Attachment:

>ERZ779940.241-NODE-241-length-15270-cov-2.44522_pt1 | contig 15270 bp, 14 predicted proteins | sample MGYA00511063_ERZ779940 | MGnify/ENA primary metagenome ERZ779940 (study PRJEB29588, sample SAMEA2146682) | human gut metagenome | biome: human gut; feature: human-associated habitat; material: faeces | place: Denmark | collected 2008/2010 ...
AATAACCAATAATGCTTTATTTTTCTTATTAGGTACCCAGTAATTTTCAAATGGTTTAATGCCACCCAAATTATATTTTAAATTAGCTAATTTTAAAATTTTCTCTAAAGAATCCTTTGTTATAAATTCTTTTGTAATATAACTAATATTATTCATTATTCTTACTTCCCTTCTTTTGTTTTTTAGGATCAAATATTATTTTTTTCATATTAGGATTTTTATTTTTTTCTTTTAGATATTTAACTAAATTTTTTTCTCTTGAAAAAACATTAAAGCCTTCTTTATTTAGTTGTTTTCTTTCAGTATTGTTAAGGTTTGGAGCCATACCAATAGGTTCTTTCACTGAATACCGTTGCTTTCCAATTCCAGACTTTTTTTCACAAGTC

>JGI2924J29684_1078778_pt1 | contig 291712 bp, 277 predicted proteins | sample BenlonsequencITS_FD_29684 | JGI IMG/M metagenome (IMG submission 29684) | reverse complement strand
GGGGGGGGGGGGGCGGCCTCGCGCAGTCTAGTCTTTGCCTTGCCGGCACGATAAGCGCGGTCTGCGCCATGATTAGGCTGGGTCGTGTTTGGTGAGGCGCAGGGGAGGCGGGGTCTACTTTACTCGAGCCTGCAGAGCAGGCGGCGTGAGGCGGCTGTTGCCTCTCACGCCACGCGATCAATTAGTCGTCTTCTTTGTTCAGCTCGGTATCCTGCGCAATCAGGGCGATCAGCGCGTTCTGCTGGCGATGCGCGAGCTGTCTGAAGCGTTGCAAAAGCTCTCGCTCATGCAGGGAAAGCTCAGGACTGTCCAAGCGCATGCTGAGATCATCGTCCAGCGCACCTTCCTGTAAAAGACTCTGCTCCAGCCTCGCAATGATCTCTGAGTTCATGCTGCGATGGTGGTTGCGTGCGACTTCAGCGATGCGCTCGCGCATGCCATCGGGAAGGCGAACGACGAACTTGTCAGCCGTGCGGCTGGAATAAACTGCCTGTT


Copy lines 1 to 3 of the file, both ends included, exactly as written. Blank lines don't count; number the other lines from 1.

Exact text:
>ERZ779940.241-NODE-241-length-15270-cov-2.44522_pt1 | contig 15270 bp, 14 predicted proteins | sample MGYA00511063_ERZ779940 | MGnify/ENA primary metagenome ERZ779940 (study PRJEB29588, sample SAMEA2146682) | human gut metagenome | biome: human gut; feature: human-associated habitat; material: faeces | place: Denmark | collected 2008/2010 ...
AATAACCAATAATGCTTTATTTTTCTTATTAGGTACCCAGTAATTTTCAAATGGTTTAATGCCACCCAAATTATATTTTAAATTAGCTAATTTTAAAATTTTCTCTAAAGAATCCTTTGTTATAAATTCTTTTGTAATATAACTAATATTATTCATTATTCTTACTTCCCTTCTTTTGTTTTTTAGGATCAAATATTATTTTTTTCATATTAGGATTTTTATTTTTTTCTTTTAGATATTTAACTAAATTTTTTTCTCTTGAAAAAACATTAAAGCCTTCTTTATTTAGTTGTTTTCTTTCAGTATTGTTAAGGTTTGGAGCCATACCAATAGGTTCTTTCACTGAATACCGTTGCTTTCCAATTCCAGACTTTTTTTCACAAGTC

>JGI2924J29684_1078778_pt1 | contig 291712 bp, 277 predicted proteins | sample BenlonsequencITS_FD_29684 | JGI IMG/M metagenome (IMG submission 29684) | reverse complement strand